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United States v. Denniston


May 3, 1937


Appeal from the District Court of the United States for the Southern District of New York.

Author: Chase

Before MANTON, L. HAND, and CHASE, Circuit Judges.

CHASE, Circuit Judge.

The appellant was, on December 28, 1934, indicted by a grand jury sitting in the Southern District of New York for willful and fraudulent evasion of income taxes for the calendar years 1931, 1932, and 1933; there being a count in the indictment for each year. On January 7, 1935, the defendant pleaded not guilty in the District Court for the Southern District of New York and was released on bail. He had made, on October 18, 1934, an offer in compromise of any civil and criminal liability, none of which was admitted, and tendered the government his check but his offer was refused, though not until after he was indicted.

Having failed to effect a settlement, the appellant appeared in open court in the District Court for the above-mentioned district on May 27, 1936, with his attorney who asked leave to withdraw the plea of not guilty and to enter a plea of nolo contendere. After some consideration had been given to the question of the power of the court to impose a sentence of imprisonment upon a plea of nolo contendere and the conclusion reached that such power existed, the plea was accepted. Statements as to sentence were thereupon made to the court both by the attorney for the government who urged a prison sentence and by the attorney for the appellant who opposed that. Before the court had acted on the matter of sentence, the appellant's attorney requested the court to defer that until June 17th and was informed that sentence would be so deferred provided a plea of guilty was entered. The attorney then asked appellant: "Well, what do you say?" To which appellant replied: "What can I say?" Whereupon when the court inquired whether the plea was guilty the attorney replied, "Yes." This was done in the presence of the appellant and with his apparent acquiescence and then sentence was deferred.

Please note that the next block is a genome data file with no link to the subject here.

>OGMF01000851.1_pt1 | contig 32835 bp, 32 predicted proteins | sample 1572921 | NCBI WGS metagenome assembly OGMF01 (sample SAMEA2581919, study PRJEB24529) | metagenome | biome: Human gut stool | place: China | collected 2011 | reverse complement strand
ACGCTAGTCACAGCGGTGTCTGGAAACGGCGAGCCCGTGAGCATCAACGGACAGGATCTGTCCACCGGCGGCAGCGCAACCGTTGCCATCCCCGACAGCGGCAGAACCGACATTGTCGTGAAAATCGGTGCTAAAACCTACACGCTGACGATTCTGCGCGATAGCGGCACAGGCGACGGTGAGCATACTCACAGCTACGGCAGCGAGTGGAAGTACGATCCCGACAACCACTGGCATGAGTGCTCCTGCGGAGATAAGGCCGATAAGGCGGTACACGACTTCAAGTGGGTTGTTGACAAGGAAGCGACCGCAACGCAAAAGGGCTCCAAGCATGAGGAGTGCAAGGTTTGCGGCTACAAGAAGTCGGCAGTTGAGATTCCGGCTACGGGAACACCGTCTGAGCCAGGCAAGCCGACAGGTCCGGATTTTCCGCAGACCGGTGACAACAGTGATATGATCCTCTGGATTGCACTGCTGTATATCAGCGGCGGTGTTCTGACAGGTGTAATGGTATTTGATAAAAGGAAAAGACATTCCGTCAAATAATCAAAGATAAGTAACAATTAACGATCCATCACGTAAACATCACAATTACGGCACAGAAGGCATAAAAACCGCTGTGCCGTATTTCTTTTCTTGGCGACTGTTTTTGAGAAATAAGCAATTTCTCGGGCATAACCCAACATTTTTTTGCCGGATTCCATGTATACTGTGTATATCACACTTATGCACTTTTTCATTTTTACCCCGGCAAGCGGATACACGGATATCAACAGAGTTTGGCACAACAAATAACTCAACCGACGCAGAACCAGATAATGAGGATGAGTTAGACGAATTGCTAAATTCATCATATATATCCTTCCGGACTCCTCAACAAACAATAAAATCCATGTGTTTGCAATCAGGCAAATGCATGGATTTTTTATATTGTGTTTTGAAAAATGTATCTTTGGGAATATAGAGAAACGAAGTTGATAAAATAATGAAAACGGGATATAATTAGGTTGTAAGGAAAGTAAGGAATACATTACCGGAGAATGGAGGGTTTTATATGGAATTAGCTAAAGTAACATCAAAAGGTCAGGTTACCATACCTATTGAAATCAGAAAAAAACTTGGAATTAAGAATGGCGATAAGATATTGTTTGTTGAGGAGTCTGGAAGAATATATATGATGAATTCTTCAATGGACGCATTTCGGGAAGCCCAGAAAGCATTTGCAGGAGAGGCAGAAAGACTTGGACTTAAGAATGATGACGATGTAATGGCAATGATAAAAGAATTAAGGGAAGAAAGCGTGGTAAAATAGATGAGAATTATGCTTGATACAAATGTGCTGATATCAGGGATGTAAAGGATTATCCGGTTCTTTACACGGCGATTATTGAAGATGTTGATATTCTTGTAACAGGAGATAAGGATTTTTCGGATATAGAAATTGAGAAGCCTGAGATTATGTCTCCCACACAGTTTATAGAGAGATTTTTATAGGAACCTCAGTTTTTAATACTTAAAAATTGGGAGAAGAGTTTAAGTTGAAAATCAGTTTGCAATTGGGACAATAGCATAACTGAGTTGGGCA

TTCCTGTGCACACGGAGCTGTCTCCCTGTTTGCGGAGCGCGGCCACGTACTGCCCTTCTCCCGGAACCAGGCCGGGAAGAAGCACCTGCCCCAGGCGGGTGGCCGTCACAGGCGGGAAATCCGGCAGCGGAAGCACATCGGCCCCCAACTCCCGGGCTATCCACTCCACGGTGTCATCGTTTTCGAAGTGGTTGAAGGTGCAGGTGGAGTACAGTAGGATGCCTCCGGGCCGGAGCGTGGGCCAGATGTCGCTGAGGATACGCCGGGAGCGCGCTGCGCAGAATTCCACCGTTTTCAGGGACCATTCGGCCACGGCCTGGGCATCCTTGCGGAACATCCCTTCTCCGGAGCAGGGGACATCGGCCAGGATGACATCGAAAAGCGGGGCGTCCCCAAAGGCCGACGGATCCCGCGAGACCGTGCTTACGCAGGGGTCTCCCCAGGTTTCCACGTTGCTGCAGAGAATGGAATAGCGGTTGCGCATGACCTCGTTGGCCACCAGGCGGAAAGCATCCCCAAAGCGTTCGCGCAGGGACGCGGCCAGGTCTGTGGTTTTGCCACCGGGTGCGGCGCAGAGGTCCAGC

That afternoon the appellant appeared in court with another attorney who asked leave to withdraw the plea of guilty and to enter a plea of not guilty. This motion was referred to another judge, was continued until heard by him on October 10, 1936, and then evidence was presented showing the circumstances under which the plea of guilty had been entered. The application was denied and a sentence of imprisonment imposed on each count; the sentences being made to run concurrently.